Prevalence correlates and impact of fecal incontinence among older women

Magnus Halland, Natasha A. Koloski, Michael Jones, Julie Byles, Pauline Chiarelli, Peta Forder, M. Biostat, Nicholas J. Talley*

*Corresponding author for this work

Research output: Contribution to journalArticlepeer-review

29 Citations (Scopus)


Background: Fecal incontinence is a common problem that has been associated with anatomic, physiological, and medical conditions. There are very few data on the factors associated with fecal incontinence in elderly women. Objectives: We aimed to determine the factors associated with fecal incontinence via a population-based survey in a large cohort of elderly Australian women. Design and Setting: Data from a large longitudinal population-based study of elderly Australian women aged 82 to 87 years were analyzed. Patients: Participants were 5560 women (aged 82-87 years) who participated in the Australian Longitudinal Study on Women's Health; 4815 women responded to questions relating to fecal incontinence. Main Outcome Measures: Fecal incontinence was defined as leakage of liquid and/or solid stool at least once per month over the past 12 months. Self-reported medical conditions and lifestyle factors as well as demographic factors were recorded. Results: The prevalence of fecal incontinence was 10.4% (95% CI, 9.6-11.3) (n = 510). The prevalence was significantly higher among institutional- versus community-dwelling women (14.1% vs 9.7%; p = 0.0002). Univariately, lifestyle factors including fruit intake and fluid intake, along with a range of comorbidities, were associated. However, independent factors for fecal incontinence among communitydwelling women included diabetes mellitus (OR, 1.51; 95% CI, 1.14-2.01; p = 0.004), depression (OR, 1.84; 95% CI, 1.30-2.62; p = 0.001), urinary incontinence (OR, 2.29; 95% CI, 1.83-2.86; p < 0.0001), and osteoarthritis (OR, 0.73; 95% CI, 0.57-0.94; p = 0.013). Among institutional-dwelling women, however, we found urinary incontinence (OR, 4.43; 95% CI, 2.83-6.93; p < 0.0001) and poorer general health (OR, 0.98; 95% CI, 0.97-0.99; p = 0.003) to be independently associated. Limitations: This is a cross-sectional study, which prevents making conclusions about the cause and effect of observed correlations. Conclusions: The independent factors associated with fecal incontinence in this population do not appear readily modifiable, and many previously identified risk factors may not be important in the elderly women with fecal incontinence.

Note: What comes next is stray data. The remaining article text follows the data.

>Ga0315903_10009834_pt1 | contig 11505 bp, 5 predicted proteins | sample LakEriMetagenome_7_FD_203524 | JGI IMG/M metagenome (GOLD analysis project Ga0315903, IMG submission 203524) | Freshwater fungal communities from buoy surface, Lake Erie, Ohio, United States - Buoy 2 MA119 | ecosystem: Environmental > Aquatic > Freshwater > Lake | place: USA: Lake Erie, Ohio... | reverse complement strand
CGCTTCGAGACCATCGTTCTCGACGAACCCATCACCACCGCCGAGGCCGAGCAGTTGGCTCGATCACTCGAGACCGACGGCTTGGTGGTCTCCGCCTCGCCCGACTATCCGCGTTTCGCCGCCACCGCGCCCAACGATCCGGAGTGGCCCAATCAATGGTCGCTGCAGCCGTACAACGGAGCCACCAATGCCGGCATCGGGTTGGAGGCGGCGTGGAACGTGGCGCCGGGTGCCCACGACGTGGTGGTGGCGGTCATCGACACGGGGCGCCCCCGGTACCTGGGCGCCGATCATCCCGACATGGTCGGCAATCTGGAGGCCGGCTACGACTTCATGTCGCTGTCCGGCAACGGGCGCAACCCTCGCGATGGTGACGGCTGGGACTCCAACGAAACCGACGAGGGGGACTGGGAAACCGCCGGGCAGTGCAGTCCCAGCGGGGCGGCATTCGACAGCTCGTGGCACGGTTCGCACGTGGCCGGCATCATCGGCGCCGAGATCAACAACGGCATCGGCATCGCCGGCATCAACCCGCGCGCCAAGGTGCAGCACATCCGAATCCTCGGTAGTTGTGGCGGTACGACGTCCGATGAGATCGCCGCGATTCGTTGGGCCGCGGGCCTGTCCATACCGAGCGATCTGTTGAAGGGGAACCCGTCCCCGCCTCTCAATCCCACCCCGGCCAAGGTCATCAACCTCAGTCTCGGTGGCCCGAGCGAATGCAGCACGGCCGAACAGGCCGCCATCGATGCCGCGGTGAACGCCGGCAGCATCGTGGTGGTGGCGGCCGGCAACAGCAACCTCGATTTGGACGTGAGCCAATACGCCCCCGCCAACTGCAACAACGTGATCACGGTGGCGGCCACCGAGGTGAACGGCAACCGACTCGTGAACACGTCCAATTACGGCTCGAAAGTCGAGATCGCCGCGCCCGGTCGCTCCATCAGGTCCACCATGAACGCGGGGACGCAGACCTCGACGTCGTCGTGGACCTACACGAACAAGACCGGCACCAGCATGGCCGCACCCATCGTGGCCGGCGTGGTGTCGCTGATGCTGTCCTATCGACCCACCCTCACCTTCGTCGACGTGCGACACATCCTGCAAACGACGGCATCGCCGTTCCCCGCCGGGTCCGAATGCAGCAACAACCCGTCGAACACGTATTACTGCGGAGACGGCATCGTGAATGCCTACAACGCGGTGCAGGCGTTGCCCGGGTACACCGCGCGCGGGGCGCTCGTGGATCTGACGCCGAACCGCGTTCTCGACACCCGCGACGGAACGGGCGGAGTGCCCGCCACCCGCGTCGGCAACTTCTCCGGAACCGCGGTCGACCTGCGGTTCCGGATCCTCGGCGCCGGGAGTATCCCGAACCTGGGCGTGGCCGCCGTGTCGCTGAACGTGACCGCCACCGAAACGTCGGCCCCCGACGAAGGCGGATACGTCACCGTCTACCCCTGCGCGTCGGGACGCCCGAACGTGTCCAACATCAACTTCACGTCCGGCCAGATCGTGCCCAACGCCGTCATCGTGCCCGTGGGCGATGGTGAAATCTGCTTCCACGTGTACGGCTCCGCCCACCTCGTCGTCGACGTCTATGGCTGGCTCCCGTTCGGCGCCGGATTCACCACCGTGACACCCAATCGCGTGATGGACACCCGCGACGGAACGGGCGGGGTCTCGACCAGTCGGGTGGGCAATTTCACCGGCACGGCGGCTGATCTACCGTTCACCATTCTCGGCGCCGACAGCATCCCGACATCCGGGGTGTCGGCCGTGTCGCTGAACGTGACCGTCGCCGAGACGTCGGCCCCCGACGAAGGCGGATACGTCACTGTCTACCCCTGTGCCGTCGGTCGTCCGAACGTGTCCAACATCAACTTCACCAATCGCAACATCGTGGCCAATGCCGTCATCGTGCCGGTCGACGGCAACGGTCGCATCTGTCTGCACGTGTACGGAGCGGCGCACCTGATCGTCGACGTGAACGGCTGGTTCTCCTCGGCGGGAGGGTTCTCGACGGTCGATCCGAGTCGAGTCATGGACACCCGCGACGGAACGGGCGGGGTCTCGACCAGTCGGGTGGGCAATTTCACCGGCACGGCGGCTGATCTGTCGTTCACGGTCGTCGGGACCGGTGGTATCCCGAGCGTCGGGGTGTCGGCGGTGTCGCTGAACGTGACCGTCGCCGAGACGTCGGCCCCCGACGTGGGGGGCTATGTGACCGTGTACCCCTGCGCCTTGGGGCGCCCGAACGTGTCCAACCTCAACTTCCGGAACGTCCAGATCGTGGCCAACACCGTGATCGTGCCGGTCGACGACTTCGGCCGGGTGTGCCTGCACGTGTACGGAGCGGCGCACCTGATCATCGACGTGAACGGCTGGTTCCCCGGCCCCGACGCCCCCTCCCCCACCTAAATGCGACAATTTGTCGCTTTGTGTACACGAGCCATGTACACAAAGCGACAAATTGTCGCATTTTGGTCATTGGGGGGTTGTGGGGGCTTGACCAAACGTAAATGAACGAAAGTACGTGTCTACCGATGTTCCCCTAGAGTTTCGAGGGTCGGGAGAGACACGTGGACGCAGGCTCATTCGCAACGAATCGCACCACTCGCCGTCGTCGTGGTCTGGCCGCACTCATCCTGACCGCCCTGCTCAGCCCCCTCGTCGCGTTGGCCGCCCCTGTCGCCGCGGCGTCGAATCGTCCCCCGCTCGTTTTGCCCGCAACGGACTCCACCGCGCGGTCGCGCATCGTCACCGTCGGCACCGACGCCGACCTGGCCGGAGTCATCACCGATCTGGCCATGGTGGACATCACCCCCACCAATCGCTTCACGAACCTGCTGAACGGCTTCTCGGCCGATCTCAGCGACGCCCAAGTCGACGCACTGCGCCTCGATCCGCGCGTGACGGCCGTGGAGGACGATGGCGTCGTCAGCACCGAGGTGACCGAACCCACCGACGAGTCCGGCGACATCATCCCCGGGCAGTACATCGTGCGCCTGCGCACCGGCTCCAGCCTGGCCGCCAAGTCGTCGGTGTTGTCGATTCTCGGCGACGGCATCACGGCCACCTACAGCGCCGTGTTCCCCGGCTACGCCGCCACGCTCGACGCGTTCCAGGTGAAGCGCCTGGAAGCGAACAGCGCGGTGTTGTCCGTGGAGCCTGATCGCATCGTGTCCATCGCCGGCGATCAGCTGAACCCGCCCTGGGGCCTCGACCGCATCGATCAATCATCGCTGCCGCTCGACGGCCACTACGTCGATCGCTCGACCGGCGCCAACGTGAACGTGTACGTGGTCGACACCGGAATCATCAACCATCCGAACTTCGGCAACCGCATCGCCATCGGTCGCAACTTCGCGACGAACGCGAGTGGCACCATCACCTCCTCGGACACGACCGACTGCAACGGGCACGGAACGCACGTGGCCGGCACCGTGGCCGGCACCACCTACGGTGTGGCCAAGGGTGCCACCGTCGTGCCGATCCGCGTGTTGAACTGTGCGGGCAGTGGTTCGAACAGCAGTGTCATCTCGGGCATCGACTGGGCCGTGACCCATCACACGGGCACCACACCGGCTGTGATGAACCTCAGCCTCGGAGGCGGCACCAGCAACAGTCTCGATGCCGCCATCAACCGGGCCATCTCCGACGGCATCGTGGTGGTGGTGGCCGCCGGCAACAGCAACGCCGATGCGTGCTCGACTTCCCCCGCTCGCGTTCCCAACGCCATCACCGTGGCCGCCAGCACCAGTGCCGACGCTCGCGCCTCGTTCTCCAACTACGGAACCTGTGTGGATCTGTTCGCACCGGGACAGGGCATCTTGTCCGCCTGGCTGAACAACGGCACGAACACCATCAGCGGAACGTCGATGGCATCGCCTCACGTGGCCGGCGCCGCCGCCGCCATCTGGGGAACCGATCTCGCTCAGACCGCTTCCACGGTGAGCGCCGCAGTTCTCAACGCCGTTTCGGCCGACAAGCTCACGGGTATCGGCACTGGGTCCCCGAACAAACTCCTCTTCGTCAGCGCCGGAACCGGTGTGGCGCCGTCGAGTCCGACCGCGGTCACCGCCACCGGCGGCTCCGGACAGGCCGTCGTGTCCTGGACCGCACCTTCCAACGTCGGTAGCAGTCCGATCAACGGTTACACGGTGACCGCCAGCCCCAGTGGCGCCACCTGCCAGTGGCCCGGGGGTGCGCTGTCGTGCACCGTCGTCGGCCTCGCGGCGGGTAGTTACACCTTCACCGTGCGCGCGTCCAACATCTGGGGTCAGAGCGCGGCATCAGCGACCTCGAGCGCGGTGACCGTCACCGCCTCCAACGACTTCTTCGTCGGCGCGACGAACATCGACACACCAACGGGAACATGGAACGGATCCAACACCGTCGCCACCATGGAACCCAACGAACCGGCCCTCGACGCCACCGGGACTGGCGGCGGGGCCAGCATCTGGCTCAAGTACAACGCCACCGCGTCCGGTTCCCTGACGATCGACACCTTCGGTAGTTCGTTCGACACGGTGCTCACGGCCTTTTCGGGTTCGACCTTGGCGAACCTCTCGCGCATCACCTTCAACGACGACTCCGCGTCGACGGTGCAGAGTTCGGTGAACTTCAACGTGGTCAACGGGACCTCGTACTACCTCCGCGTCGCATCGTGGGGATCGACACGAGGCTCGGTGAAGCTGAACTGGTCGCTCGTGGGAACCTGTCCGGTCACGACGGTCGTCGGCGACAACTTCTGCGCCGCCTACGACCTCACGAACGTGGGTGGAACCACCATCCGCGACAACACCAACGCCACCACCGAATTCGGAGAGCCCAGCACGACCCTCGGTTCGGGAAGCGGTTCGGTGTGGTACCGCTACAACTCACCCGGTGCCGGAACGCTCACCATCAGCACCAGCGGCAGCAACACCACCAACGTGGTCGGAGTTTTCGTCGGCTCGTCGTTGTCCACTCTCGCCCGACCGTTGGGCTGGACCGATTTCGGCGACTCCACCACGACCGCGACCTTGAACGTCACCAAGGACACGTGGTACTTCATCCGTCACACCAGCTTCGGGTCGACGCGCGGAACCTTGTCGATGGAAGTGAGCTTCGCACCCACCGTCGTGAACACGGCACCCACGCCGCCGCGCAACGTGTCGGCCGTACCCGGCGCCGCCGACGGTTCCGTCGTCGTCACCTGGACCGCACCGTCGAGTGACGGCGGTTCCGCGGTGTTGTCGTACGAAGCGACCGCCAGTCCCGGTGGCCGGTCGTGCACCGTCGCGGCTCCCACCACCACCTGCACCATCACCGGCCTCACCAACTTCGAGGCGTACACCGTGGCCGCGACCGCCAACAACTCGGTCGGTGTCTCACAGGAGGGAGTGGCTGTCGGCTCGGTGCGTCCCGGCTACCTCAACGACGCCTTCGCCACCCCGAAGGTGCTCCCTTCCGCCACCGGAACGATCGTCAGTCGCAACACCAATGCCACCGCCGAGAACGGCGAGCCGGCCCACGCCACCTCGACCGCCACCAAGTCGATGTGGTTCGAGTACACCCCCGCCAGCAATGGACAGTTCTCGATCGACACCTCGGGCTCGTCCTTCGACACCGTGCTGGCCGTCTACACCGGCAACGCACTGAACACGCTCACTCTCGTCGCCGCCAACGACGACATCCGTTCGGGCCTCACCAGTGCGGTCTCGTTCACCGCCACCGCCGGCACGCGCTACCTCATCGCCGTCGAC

Original languageEnglish
Pages (from-to)1080-1086
Number of pages7
JournalDiseases of the Colon and Rectum
Issue number9
Publication statusPublished - Sep 2013


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